Pension cut for top State retirees likely to yield maximum of €20m
The projected saving from cutting the pensions of the State’s highest-paid retirees has been estimated at a maximum of €20 million per year, a tiny sum compared with the projected yield of €1 billion from the new Croke Park agreement.
With large numbers of public servants facing big cuts in their pay, the move to target pensions is designed to be symbolically important. But would a 5 per cent cut from the retirement benefits of those who were in power when the State went into economic meltdown do anything to appease those on the sharp end of a pay cut?
As with the pay deal, those with the biggest pensions will lose the most. But the pension cut will be half the cut imposed on pay. This is in keeping with the Government’s aim is to ensure the pension cuts are commensurate with the pay cuts.
The proposal as its stands, which has yet to be brought to Cabinet, would see general pension reduction starting on a sliding scale of some 2 per cent from pensions greater than €32,500, rising progressively to a cut of some 5 per cent on annual benefits greater than €92,500. The entry point is half the level at which pay cuts apply, and so forth.
This is “commensurate” alright, but political acceptability is another thing. After all, former taoisigh Bertie Ahern and Brian Cowen would still receive pensions greater than €142,000. Charlie McCreevy, finance minister of the boom times and a former EU commissioner, would still receive more than €113,000. The same amount would go to other luminaries of that era: Noel Dempsey, Martin Cullen and John O’Donoghue.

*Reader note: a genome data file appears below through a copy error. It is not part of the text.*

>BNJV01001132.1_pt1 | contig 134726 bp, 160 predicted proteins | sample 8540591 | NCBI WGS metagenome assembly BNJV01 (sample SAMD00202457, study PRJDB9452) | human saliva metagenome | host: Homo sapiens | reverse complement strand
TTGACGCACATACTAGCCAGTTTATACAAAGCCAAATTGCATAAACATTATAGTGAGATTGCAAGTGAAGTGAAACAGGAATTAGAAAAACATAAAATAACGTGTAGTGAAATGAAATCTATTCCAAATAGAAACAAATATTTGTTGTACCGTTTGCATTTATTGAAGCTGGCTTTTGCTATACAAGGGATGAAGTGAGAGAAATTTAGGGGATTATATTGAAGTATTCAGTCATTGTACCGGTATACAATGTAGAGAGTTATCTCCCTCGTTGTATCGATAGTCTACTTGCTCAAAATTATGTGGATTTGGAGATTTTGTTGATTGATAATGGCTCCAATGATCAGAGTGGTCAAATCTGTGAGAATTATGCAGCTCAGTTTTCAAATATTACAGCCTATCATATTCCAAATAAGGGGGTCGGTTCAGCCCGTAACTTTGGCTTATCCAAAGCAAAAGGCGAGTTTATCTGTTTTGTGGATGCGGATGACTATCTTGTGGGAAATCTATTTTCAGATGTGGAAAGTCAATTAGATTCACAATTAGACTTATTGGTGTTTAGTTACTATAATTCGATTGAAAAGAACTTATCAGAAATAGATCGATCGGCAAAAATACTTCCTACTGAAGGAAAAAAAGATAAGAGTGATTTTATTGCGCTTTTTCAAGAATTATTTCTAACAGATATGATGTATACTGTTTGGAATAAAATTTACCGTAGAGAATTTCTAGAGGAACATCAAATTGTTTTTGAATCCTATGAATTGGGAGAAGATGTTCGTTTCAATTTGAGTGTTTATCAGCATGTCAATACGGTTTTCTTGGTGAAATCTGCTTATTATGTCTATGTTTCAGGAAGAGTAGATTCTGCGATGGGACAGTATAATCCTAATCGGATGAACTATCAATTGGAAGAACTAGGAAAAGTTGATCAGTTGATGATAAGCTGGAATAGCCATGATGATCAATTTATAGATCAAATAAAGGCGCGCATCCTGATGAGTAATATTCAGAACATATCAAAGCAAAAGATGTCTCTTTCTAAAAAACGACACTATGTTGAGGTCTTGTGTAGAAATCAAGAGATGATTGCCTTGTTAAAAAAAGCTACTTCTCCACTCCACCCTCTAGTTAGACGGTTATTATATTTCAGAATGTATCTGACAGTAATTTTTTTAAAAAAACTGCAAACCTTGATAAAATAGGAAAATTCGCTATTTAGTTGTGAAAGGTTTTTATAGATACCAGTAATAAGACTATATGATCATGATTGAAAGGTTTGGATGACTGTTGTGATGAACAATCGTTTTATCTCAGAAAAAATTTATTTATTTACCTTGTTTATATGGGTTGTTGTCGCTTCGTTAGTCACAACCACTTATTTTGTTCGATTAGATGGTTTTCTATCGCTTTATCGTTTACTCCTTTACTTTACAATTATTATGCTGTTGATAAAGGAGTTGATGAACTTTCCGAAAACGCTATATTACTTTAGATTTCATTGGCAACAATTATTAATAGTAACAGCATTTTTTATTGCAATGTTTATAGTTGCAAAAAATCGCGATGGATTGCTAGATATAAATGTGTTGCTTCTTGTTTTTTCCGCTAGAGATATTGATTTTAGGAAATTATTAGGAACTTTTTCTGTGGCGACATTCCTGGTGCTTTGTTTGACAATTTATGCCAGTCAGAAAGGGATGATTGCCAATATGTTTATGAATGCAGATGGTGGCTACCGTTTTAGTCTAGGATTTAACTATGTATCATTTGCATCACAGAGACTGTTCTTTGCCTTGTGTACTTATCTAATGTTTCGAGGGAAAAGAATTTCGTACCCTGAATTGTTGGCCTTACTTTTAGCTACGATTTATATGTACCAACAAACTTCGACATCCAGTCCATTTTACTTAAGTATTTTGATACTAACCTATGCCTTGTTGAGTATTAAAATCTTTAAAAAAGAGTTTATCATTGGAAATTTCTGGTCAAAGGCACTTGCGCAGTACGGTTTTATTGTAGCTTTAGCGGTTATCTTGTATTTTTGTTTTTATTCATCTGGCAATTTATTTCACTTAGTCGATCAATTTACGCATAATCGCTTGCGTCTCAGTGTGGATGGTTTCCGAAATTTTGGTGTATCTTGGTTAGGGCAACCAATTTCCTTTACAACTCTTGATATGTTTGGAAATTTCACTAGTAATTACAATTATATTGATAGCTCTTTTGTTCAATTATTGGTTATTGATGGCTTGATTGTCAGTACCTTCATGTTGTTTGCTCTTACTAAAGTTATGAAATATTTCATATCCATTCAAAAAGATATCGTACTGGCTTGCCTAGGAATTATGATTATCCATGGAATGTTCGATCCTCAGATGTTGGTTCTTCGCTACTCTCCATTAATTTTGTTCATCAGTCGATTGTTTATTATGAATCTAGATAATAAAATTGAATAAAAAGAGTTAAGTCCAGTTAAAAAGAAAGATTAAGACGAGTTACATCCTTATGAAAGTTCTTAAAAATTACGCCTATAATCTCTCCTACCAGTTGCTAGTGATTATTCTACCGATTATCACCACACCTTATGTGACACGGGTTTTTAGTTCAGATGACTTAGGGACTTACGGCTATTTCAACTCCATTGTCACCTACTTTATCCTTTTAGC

It seems unlikely that the challenge of securing support for the pay deal would be any easier as a result of this particular pension cut. After all, the initiative does little in real terms to sweeten the pill for those facing deep pay cuts at a time when new taxes loom on property and water consumption.
Would it be any different for private sector workers, faced as they are with a similar cascade of pressures? Although attention focuses inevitably on the former holders of high political office, a swathe of lesser-known retirees from the worlds of the courts, education and health also stand to lose some 5 per cent of their annual benefits.
All told, this is a relatively small number of people – comprising no more than a few hundred – but includes many senior figures those who once held some of the most powerful positions in the land.
This is an elite within an elite. Figures from the Department of Public Expenditure show that former public servants who receive pensions greater than €60,000 make up only 0.8 per cent of the total.
Only a few hundred people have benefits greater than €100,000.
That such pensions are exceptionally large is not in doubt. Some 39.7 per cent of retired public servants receive pensions between €24,000 and €60,000, 31.7 per cent receive between €12,000 and €24,000, and 27.8 per cent receive less than €12,000.